Broward County

‘Gross mismanagement’ led to more than $100K missing from Hollywood’s evidence room

This is a picture of the evidence locker in 2014 used in an exhibit submitted to the inspector general’s office by Hollywood.
This is a picture of the evidence locker in 2014 used in an exhibit submitted to the inspector general’s office by Hollywood.

More than $100,000 in cash and nearly 1,100 pills went missing from the Hollywood Police Department's evidence room because of “gross mismanagement,” a Broward Inspector General found.

“The lack of oversight and accountability facilitated the theft of $137,609 and 1,096 pills from the Hollywood Police Department’s custody prior to January 2012,” Inspector John Scott wrote in the final report on the matter, released Tuesday by the Broward Office of the Inspector General.

But the report, which did not hold anyone criminally liable because of a lack of evidence, acknowledged that the department has made significant progress over the years by instituting new techniques to properly secure the locker, which holds money, drugs and other evidence-related materials.

Those improvements include:

▪ Buying a “drug terminator device” to destroy more than 140 pounds of drugs.

▪ Reducing the number of documents kept in the evidence room.

▪ Transferring old documents to the records room.

▪ Donating items that have been cleared to a local charity.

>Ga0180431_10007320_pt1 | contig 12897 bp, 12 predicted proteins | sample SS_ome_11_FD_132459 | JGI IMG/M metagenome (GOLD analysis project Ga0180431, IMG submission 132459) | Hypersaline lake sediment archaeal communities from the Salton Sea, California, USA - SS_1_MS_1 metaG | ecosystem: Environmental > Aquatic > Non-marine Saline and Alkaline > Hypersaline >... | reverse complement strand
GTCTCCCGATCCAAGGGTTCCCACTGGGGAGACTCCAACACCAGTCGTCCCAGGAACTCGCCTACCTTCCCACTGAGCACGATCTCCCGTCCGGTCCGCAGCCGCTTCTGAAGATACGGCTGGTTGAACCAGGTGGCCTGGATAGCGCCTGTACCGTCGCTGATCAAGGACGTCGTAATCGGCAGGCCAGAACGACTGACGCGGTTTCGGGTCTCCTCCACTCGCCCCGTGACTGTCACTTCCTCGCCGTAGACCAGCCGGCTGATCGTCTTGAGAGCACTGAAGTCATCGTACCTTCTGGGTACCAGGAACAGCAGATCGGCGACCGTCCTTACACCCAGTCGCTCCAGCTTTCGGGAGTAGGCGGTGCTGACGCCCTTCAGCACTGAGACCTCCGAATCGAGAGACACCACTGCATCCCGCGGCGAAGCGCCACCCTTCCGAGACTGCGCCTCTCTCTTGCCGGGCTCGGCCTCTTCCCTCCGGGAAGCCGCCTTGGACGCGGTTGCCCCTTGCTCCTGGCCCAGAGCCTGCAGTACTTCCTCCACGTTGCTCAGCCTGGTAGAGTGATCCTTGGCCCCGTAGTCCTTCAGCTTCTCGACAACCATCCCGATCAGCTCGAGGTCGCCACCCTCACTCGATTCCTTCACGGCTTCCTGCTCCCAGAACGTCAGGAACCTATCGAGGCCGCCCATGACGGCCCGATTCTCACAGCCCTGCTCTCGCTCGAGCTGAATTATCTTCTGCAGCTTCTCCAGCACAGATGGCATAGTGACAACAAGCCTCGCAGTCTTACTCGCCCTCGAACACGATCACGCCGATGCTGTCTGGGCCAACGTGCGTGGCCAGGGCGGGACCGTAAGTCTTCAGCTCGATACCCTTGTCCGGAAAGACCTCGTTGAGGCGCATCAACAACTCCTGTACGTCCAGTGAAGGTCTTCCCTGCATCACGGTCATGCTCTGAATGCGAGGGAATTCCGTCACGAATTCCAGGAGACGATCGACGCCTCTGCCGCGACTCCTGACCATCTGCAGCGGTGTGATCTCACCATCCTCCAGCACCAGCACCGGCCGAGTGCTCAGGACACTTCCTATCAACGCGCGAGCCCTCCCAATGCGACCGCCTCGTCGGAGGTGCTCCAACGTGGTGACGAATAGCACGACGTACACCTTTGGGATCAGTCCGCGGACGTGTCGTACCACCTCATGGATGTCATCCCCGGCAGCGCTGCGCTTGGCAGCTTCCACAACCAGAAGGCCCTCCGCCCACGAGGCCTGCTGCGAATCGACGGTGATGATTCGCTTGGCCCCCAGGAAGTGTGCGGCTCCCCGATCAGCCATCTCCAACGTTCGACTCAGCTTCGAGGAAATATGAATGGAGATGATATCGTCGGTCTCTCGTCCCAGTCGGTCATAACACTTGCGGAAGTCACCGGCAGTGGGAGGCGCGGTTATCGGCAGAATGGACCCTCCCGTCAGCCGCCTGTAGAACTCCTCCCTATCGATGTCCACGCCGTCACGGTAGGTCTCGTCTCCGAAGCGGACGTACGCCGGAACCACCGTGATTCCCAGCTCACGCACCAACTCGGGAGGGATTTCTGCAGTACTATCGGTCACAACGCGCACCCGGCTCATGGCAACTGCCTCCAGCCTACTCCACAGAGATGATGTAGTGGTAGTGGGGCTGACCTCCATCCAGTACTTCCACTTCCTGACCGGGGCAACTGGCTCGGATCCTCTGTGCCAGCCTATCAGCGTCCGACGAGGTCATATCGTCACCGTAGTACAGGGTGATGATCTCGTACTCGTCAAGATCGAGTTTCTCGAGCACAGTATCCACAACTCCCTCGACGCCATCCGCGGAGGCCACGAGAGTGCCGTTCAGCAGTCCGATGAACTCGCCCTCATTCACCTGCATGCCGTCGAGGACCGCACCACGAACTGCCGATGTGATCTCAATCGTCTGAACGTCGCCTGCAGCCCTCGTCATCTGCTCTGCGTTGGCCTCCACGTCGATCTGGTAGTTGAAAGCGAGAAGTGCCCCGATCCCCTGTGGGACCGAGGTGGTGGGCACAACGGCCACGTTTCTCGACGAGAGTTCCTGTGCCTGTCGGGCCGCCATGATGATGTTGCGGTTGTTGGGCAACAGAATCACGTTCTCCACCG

▪ Purging items that are not needed.

The report details interviews with several former and current employees during the course of the investigation including Chad Wagner, who was chief from 2008 to 2013; Louis Granteed, who was assistant chief from 2012 to 2015; Maj. Forrest Jeffries, who has been with the department for more than 28 years; Allen Siegel, a major who retired in 2012; and John Nevins, who oversaw the evidence locker and retired in 2012.

On Tuesday, Hollywood police chief Tomas Sanchez reacted to the report in a statement.

“In an effort to be transparent, the Hollywood Police Department has taken exhaustive steps with outside agencies to fully conduct investigations,” he said. “The Hollywood Police Department has already taken numerous measures to safeguard its Property and Evidence Unit while continuing to identify additional ways to improve policies and procedures.”

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